Author: Mario Rugna, MedEst118
The fluids of choice in prehospital field are, in most cases, cristalloids (Norma Saline or Lactate Ringer).
But what is the physiological impact of saline solutions when administered in large amounts (as the latest ATLS guidelines indicates) to hypotensive trauma patients?
Is aggressive Fluid resuscitation the right strategy to be pursued?
The triad of post-trauma lethal evolution is:
Aggressive fluid resuscitation with cristalloids, and saline solutions in particular, can be detrimental in many ways:
- Cristalloids tend to displace the already formed clots and improves bleeding
- Normal Saline produce hypercloremic acidosis worsening coagulation and precipitating renal and immune dysfunction
- Cristalloids diluts the coagulation factors and precipitate the coagulation system (dilution coagulopathy)
- Cristalloids rapidilly shift in intercellular space worsening SIRS process and interstitial edema (brain edema, bowel wall edema) with consequent compartment hypertension
So wich is the perfect fluid to infuse in trauma?
The perfect fluid doesn’t exists.
Balanced saline and Hypertonic saline are promisng prospective but there are still no good quality evidences about their benefit on clinical outcomes.
Colloids has no place in fluid resuscitation of trauma patients.
The fluid of choice, regarding the actual evidences and indications, is Lactate Ringer.
More than on the type of fluid the attention of researchers and clinicians is oriented on the strategy to pusue in those cases.
Hypotensive resuscitation, part of damage control resuscitation, is at the moment the strategy of choice in trauma bleeding patients.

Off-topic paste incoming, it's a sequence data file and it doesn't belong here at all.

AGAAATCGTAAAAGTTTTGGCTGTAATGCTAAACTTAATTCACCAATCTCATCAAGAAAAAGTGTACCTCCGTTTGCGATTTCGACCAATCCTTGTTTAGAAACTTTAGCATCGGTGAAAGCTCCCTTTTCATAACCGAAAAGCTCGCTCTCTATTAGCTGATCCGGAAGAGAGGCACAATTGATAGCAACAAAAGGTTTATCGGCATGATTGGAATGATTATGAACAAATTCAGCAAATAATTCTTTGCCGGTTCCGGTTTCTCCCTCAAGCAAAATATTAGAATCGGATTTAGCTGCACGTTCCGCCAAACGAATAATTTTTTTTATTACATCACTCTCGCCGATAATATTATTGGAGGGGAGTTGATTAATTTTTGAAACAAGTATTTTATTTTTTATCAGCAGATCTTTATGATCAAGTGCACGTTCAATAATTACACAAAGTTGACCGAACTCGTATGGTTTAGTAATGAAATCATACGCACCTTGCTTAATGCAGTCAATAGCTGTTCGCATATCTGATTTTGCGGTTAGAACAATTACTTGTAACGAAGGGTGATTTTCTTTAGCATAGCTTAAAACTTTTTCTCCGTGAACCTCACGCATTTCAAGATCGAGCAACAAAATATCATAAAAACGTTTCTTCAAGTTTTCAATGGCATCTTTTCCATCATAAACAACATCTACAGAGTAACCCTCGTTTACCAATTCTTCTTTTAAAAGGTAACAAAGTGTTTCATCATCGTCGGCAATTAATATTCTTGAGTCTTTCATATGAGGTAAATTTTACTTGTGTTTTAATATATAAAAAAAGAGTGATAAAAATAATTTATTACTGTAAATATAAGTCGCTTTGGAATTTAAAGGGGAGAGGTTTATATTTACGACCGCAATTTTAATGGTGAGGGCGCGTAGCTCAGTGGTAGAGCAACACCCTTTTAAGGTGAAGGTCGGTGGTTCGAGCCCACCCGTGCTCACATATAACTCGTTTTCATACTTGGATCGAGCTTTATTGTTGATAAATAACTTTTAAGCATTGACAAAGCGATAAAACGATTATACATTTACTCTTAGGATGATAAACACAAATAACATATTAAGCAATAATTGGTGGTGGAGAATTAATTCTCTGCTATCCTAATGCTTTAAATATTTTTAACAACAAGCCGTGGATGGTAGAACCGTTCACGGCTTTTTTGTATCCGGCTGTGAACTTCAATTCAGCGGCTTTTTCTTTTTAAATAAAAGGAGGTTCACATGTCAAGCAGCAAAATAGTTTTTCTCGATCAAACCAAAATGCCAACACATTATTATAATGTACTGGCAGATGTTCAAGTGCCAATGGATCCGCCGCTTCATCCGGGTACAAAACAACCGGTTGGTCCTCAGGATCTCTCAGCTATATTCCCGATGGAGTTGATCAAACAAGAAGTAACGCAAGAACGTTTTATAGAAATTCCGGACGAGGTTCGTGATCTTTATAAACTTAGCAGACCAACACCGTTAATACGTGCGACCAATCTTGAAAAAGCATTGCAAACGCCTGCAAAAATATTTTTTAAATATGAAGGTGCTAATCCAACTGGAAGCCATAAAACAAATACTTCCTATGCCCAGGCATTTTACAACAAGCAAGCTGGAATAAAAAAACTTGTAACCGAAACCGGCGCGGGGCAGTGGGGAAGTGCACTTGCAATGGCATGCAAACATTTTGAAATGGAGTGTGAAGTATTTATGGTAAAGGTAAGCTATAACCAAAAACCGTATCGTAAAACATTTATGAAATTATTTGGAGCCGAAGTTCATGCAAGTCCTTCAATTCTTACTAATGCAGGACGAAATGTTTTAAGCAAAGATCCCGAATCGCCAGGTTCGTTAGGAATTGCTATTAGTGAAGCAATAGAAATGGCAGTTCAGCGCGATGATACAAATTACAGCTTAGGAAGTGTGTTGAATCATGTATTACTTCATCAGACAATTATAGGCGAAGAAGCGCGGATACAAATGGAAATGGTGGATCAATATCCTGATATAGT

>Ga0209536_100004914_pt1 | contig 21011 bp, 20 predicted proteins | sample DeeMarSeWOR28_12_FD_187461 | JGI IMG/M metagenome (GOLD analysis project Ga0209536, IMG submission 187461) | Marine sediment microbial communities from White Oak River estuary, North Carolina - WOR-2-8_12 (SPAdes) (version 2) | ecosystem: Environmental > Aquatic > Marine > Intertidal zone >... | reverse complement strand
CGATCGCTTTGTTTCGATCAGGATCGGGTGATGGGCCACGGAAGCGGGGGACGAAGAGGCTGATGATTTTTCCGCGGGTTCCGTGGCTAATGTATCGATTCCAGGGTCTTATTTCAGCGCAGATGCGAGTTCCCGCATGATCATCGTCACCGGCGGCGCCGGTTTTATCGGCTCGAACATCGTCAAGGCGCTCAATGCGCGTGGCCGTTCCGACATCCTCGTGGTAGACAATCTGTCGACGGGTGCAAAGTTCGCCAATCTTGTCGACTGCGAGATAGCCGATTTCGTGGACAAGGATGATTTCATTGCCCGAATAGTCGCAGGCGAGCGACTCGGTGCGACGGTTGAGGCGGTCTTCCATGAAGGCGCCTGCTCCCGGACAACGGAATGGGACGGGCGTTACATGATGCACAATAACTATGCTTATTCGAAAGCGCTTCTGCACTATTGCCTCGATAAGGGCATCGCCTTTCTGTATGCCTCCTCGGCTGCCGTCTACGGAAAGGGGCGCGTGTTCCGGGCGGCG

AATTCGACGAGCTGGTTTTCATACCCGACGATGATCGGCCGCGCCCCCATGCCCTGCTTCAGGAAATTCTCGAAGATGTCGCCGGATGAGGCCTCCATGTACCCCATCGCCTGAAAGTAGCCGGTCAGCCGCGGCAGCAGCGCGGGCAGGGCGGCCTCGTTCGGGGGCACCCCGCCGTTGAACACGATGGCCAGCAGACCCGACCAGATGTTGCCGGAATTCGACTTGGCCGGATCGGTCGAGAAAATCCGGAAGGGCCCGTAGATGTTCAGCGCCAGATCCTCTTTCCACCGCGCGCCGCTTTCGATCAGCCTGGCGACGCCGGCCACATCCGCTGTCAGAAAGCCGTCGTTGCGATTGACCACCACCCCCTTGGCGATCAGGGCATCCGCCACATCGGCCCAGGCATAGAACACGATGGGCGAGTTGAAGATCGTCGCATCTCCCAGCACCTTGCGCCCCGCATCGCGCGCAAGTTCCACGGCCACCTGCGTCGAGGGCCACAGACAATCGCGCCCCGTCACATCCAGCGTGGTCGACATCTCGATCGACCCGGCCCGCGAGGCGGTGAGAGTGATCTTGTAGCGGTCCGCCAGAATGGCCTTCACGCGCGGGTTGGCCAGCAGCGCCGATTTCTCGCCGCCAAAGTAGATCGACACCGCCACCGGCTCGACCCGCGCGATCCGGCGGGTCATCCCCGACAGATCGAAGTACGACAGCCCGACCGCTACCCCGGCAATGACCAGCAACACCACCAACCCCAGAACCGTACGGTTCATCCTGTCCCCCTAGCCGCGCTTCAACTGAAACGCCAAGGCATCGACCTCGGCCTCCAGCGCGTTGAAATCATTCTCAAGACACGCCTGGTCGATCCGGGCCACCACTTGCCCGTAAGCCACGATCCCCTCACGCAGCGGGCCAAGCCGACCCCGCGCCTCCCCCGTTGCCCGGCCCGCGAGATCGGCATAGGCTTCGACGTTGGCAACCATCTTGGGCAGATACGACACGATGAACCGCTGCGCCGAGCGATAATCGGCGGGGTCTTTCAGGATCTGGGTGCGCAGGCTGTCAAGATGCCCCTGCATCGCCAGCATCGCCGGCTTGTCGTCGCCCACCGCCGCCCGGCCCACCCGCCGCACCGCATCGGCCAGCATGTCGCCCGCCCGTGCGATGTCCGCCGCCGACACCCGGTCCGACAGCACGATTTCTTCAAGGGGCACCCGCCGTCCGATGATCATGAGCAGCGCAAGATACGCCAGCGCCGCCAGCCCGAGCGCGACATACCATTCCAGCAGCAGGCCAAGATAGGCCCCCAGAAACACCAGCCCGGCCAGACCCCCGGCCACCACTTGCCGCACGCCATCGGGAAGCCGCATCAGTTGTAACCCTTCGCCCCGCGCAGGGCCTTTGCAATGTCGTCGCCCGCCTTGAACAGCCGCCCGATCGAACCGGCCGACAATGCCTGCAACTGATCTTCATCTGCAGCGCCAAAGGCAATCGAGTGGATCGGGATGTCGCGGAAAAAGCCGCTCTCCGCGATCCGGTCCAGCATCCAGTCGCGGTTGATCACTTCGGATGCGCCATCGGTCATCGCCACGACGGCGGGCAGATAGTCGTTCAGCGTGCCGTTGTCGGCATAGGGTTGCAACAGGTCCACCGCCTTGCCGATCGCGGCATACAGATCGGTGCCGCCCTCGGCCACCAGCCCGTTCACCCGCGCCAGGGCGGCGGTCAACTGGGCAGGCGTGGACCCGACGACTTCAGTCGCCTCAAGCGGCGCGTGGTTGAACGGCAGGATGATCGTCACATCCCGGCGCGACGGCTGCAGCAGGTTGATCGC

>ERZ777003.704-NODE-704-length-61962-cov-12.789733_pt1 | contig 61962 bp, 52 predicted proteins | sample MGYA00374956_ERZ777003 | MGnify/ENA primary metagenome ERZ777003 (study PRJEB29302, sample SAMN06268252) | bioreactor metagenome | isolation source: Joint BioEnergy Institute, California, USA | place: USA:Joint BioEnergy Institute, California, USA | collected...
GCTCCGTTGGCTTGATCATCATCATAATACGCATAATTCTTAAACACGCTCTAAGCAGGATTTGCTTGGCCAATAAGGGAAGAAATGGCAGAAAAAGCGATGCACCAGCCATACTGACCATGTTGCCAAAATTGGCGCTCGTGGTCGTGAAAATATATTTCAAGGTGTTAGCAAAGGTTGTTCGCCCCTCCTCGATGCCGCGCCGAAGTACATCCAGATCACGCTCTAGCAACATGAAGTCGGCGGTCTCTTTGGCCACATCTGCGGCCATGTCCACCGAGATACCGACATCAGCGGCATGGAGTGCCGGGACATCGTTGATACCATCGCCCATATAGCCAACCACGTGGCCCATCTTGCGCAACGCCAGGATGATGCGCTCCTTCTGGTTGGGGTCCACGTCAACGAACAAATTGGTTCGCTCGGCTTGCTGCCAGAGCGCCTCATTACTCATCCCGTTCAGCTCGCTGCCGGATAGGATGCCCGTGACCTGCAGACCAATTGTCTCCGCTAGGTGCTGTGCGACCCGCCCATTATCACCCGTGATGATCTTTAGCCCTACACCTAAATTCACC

Restrictive fluids administration is the way to achieve this goal.
The target systolic BP has to be diferentiated depending on the type of trauma
- 60–70 mmHg for penetrating trauma
- 80–90 mmHg for blunt trauma without TBI
- 100–110 mmHg for blunt trauma with TBI.
More important do not delay definitive treatment.
ASAP give blood products (PRBC, FFP etc…) to contrast post-trauma coagulopathy and send the patients in OR to fix treatable causes of bleeding
The following are a collection of un essentials resources on haemostatic resuscitation after trauma
- Current Issues in Fluid Resuscitation Following Trauma
- Fluid resuscitation in trauma patients- what should we know
- The Prospective, Observational, Multicenter, Major Trauma Transfusion (PROMMTT) Study
- Hypotensive Resuscitation
- Liberal Versus Restricted Fluid Resuscitation
- Trauma-Induced Coagulopathy
- Fluid Resuscitation for Trauma Patients: Crystalloids Versus Colloids
- Recent developments in the assessment of the multiply injured trauma patient
- Meta-analysis of high- versus low-chloride content in perioperative and critical care fluid resuscitation